Housing market experts said a forecasted pause to the Bank of Canada’s (BoC) monthslong interest rate tightening cycle offers some hope as the impact of consecutive rate hikes sink in deeper for homeowners and interested buyers. 

On Wednesday, the Bank of Canada hiked its key policy rate by 25 basis points to 4.5 per cent – the highest level in 15 years. The Canadian central bank indicated it would pause its hiking cycle if economic conditions remain stable, as it pursues its goal of bringing decades-high inflation back to a target level of two per cent.

Mortgage strategist Robert McLister of MortgageLogic.news said the latest hike is essentially the limit of what some borrowers can handle, and the Bank of Canada appears to understand that.

“Today's news is going to give borrowers hope,” McLister said in a phone interview on Wednesday with BNNBloomberg.ca

“The (central) bank believes this is as much tightening as we need to get inflation back on track, and everyone who's got a mortgage should hope they’re right.”

Atul Chandra, chief financial officer of HomeEquity Bank, said the end of the interest rate hikes signals good news for the housing market.  

“For me the takeaway was that if economic conditions evolve in the way as the Bank of Canada expects, then they will be on hold for some time, which will be a positive for the economy,” he said in a television interview with BNN Bloomberg on Wednesday.

Chandra said interest rates are already affecting the housing market – a sector that typically feels some of the first impacts of interest rate policy – but it’s a “positive” that the central bank could be at the end its eight-month hiking cycle.

Still, experts predicted some negative impacts will likely still play out in the coming months as the housing market absorbs the higher rate, including some homeowners being forced to sell.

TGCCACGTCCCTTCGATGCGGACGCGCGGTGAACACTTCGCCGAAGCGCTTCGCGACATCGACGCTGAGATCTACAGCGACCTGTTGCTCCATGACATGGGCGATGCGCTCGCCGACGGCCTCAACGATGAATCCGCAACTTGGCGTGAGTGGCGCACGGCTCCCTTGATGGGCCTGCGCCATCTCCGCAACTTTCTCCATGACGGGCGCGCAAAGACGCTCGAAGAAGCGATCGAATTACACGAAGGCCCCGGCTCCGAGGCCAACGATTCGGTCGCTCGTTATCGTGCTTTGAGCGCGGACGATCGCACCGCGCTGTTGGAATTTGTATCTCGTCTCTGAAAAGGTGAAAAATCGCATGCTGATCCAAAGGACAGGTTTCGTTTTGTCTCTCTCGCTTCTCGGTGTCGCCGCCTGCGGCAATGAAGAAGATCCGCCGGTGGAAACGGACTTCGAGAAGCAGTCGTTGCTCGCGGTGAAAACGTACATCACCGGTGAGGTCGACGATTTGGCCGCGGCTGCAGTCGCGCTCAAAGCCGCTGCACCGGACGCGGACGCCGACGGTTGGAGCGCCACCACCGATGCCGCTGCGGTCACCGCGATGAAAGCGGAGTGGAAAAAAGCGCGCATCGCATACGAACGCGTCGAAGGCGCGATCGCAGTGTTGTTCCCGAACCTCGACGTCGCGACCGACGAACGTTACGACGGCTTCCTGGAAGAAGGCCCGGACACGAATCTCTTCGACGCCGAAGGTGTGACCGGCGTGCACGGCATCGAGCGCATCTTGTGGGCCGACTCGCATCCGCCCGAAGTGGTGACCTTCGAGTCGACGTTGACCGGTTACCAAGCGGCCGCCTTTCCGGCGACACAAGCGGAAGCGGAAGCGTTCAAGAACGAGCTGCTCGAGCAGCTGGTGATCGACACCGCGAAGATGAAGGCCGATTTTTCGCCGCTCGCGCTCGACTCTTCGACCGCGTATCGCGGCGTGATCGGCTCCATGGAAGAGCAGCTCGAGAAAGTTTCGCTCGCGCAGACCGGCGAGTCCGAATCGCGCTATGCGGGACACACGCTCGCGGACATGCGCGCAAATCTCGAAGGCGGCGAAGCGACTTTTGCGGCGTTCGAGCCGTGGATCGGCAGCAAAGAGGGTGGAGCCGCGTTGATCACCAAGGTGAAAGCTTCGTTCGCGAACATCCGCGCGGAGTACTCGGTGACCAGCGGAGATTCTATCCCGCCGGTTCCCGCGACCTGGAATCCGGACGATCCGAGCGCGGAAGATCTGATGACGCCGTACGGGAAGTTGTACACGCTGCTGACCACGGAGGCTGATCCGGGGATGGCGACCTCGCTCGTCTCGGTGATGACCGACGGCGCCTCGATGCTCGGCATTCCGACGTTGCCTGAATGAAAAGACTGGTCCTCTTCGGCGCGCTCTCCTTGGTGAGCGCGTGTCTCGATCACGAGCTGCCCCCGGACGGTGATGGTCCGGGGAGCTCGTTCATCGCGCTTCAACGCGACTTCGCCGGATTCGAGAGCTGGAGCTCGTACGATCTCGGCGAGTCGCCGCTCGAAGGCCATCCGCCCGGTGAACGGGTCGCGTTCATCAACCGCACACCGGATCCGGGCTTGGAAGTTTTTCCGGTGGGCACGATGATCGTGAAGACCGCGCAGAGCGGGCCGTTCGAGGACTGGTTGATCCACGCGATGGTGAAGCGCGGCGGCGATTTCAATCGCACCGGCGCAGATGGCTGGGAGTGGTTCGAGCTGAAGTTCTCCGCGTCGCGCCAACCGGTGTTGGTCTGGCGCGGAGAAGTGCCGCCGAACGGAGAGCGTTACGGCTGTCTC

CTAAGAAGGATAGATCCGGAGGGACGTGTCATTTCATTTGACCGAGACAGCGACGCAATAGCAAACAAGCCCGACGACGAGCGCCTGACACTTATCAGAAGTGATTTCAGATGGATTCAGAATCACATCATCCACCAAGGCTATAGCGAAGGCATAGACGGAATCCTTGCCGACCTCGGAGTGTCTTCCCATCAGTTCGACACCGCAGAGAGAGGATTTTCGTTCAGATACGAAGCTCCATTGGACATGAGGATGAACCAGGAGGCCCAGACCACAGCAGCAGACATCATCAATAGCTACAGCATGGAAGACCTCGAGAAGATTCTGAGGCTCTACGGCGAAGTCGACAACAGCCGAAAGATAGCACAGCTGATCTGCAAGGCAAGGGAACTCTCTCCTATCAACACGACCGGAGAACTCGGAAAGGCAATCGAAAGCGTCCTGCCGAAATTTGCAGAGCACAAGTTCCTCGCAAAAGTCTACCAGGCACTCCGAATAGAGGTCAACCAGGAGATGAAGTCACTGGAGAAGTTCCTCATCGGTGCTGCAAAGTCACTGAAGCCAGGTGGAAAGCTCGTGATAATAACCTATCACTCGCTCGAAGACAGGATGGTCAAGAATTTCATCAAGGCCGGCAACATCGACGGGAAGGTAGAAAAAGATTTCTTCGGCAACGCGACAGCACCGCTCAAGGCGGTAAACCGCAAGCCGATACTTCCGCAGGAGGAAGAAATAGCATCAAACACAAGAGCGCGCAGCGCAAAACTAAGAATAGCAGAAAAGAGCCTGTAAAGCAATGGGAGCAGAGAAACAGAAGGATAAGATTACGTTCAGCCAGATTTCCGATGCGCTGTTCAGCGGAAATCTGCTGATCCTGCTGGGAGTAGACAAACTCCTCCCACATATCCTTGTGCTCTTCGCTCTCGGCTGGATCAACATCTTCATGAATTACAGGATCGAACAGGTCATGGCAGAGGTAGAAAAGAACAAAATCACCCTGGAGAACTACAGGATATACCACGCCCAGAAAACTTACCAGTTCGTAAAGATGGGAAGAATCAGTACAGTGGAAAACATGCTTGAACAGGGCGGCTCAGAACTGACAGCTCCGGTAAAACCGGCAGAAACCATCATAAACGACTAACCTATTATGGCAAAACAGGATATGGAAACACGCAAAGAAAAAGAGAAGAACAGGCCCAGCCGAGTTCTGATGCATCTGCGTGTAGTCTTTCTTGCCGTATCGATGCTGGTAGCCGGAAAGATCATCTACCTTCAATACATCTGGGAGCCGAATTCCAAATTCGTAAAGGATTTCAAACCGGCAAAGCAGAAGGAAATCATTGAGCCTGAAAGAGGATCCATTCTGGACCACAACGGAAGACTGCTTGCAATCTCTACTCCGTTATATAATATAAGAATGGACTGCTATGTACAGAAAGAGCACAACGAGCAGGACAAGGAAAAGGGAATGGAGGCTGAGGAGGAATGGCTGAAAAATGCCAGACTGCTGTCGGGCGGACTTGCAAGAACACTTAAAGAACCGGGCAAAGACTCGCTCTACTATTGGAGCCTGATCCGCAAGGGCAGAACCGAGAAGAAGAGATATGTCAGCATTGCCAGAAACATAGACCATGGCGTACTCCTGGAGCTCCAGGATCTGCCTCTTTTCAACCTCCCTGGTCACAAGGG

While “no one wants to see a rash of ‘for sales’ in the housing market,” McLister said, it’s almost certain that will happen to some degree as it historically does during a recession and high interest rate environments as people lose their jobs.

“It's a guarantee that a minority of homeowners with a mortgage, particularly a floating rate mortgage, are going to have to sell because they can't make their payments,” he said.

John Pasalis, president and broker at Realosophy Realty Inc., said some homeowners with debt from home equity lines of credit (HELOCs) are already feeling pressure from the current conditions.

“We're starting to hear from some households, some investors who are financially stretched, the ones that are very leveraged, and some of them might need to sell their homes, they may not be able to renew or get a mortgage again,” Pasalis said in a phone interview on Wednesday.

Another unknown variable in the mix is when exactly the central bank will start cutting interest rates as inflation comes down.

McLister noted that the bond market is already pricing in an interest rate cut for October, but Bank of Canada Governor Tiff Macklem warned Wednesday that it’s still too far too early to discuss cuts.

“I think people should take him (Macklem) seriously,” he said, noting that global economic conditions remain unpredictable. “You have to prepare for an adverse future, particularly if you're a borrower that is living close to the edge.”

Pasalis said he will also be watching five-year lending rates and bond market movement, which could impact demand “more so than the Bank of Canada’s policy rate.”

“If we started to see some downward pressure, that could kind of drive a little bit more demand in the market, even before the Bank of Canada cuts,” he said.